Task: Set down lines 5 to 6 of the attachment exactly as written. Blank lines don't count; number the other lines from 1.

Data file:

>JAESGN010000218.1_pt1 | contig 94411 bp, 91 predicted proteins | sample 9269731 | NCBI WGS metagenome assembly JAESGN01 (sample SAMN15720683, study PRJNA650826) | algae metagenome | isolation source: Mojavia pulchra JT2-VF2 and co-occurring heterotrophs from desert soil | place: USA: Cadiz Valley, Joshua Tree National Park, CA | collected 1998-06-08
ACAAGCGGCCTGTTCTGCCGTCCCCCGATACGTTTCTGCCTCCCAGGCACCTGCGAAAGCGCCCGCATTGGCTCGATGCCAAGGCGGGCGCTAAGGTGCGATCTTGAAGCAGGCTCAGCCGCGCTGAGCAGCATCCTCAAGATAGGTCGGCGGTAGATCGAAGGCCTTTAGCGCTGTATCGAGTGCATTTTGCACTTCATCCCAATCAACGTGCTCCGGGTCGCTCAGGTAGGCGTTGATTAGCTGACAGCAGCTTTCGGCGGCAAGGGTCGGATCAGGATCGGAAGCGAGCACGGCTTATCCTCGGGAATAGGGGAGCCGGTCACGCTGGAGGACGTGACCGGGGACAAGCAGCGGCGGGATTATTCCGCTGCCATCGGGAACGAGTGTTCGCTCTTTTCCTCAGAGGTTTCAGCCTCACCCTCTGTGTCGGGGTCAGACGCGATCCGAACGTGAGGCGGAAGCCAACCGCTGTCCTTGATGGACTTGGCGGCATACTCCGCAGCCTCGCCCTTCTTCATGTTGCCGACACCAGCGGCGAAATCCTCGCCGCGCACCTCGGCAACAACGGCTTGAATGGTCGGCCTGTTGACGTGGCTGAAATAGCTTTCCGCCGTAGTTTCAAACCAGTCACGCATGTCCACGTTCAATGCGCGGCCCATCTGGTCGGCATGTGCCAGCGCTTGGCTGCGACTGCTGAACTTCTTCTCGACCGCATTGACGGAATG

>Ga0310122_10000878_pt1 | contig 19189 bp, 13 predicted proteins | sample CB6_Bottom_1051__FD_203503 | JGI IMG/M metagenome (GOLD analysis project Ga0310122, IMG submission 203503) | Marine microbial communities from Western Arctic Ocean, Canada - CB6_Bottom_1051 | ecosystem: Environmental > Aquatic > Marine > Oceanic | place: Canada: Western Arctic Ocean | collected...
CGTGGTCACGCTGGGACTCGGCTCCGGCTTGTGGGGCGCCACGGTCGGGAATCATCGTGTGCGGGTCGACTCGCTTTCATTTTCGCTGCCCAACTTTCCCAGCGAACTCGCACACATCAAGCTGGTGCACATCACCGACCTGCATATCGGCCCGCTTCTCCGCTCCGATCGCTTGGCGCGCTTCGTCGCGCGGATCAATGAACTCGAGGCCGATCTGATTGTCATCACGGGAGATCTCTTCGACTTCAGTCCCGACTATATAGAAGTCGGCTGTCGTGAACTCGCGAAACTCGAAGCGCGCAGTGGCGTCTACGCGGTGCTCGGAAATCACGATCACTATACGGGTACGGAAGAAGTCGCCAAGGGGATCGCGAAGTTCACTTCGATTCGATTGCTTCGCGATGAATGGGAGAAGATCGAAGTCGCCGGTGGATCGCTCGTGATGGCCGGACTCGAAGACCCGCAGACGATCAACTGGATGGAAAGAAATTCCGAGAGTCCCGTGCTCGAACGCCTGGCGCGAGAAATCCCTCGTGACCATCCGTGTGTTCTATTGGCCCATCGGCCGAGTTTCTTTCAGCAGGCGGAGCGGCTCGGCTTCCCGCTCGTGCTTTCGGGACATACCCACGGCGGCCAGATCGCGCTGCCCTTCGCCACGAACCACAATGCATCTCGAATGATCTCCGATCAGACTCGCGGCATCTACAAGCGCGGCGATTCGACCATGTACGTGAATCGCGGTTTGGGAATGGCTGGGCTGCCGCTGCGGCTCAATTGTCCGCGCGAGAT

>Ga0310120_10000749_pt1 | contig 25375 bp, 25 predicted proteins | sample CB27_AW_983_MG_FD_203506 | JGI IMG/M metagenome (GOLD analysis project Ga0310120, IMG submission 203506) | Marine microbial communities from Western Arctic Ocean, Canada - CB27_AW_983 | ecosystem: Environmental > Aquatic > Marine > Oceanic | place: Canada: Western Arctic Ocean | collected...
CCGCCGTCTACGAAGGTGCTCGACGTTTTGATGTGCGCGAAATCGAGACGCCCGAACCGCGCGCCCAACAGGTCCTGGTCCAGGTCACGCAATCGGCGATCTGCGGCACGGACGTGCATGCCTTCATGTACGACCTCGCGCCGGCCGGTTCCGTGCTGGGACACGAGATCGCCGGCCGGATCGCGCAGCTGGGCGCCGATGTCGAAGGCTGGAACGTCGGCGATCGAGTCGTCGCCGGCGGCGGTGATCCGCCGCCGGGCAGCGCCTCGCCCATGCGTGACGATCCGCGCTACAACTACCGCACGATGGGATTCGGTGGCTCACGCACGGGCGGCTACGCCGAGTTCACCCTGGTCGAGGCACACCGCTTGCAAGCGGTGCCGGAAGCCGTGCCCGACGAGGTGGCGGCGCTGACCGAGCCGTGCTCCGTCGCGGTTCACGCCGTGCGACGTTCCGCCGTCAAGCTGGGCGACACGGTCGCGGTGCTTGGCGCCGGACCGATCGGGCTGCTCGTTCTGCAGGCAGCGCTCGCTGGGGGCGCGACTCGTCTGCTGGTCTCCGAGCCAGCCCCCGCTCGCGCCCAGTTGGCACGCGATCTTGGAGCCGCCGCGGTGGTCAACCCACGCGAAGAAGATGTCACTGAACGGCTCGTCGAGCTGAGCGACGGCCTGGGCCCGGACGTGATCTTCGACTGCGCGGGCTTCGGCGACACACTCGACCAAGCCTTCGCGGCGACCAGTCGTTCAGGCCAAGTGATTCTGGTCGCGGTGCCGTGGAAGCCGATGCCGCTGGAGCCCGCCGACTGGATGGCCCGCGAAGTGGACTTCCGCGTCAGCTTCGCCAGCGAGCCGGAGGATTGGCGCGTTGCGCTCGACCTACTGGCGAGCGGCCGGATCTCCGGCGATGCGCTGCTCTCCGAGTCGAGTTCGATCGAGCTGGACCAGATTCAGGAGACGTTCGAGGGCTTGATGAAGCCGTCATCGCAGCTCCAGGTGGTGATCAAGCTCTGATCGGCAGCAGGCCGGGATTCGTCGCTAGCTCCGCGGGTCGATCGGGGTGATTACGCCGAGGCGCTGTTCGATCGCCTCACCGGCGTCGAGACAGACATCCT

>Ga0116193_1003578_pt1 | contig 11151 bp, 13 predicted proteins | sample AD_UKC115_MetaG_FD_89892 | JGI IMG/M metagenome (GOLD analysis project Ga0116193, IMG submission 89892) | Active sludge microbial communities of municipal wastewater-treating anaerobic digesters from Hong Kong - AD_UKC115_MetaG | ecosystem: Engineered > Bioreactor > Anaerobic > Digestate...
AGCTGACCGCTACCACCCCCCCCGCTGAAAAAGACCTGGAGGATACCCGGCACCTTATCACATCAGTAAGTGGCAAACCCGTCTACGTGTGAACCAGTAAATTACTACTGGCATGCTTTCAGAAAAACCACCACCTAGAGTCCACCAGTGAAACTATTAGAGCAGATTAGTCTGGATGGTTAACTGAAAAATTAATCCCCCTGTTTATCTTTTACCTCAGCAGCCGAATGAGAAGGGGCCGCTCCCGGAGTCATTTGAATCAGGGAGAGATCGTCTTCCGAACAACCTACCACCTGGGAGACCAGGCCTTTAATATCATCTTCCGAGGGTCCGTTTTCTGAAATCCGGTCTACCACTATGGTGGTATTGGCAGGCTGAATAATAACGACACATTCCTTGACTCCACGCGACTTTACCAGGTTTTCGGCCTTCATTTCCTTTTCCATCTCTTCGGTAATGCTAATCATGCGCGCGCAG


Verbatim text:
>Ga0310120_10000749_pt1 | contig 25375 bp, 25 predicted proteins | sample CB27_AW_983_MG_FD_203506 | JGI IMG/M metagenome (GOLD analysis project Ga0310120, IMG submission 203506) | Marine microbial communities from Western Arctic Ocean, Canada - CB27_AW_983 | ecosystem: Environmental > Aquatic > Marine > Oceanic | place: Canada: Western Arctic Ocean | collected...
CCGCCGTCTACGAAGGTGCTCGACGTTTTGATGTGCGCGAAATCGAGACGCCCGAACCGCGCGCCCAACAGGTCCTGGTCCAGGTCACGCAATCGGCGATCTGCGGCACGGACGTGCATGCCTTCATGTACGACCTCGCGCCGGCCGGTTCCGTGCTGGGACACGAGATCGCCGGCCGGATCGCGCAGCTGGGCGCCGATGTCGAAGGCTGGAACGTCGGCGATCGAGTCGTCGCCGGCGGCGGTGATCCGCCGCCGGGCAGCGCCTCGCCCATGCGTGACGATCCGCGCTACAACTACCGCACGATGGGATTCGGTGGCTCACGCACGGGCGGCTACGCCGAGTTCACCCTGGTCGAGGCACACCGCTTGCAAGCGGTGCCGGAAGCCGTGCCCGACGAGGTGGCGGCGCTGACCGAGCCGTGCTCCGTCGCGGTTCACGCCGTGCGACGTTCCGCCGTCAAGCTGGGCGACACGGTCGCGGTGCTTGGCGCCGGACCGATCGGGCTGCTCGTTCTGCAGGCAGCGCTCGCTGGGGGCGCGACTCGTCTGCTGGTCTCCGAGCCAGCCCCCGCTCGCGCCCAGTTGGCACGCGATCTTGGAGCCGCCGCGGTGGTCAACCCACGCGAAGAAGATGTCACTGAACGGCTCGTCGAGCTGAGCGACGGCCTGGGCCCGGACGTGATCTTCGACTGCGCGGGCTTCGGCGACACACTCGACCAAGCCTTCGCGGCGACCAGTCGTTCAGGCCAAGTGATTCTGGTCGCGGTGCCGTGGAAGCCGATGCCGCTGGAGCCCGCCGACTGGATGGCCCGCGAAGTGGACTTCCGCGTCAGCTTCGCCAGCGAGCCGGAGGATTGGCGCGTTGCGCTCGACCTACTGGCGAGCGGCCGGATCTCCGGCGATGCGCTGCTCTCCGAGTCGAGTTCGATCGAGCTGGACCAGATTCAGGAGACGTTCGAGGGCTTGATGAAGCCGTCATCGCAGCTCCAGGTGGTGATCAAGCTCTGATCGGCAGCAGGCCGGGATTCGTCGCTAGCTCCGCGGGTCGATCGGGGTGATTACGCCGAGGCGCTGTTCGATCGCCTCACCGGCGTCGAGACAGACATCCT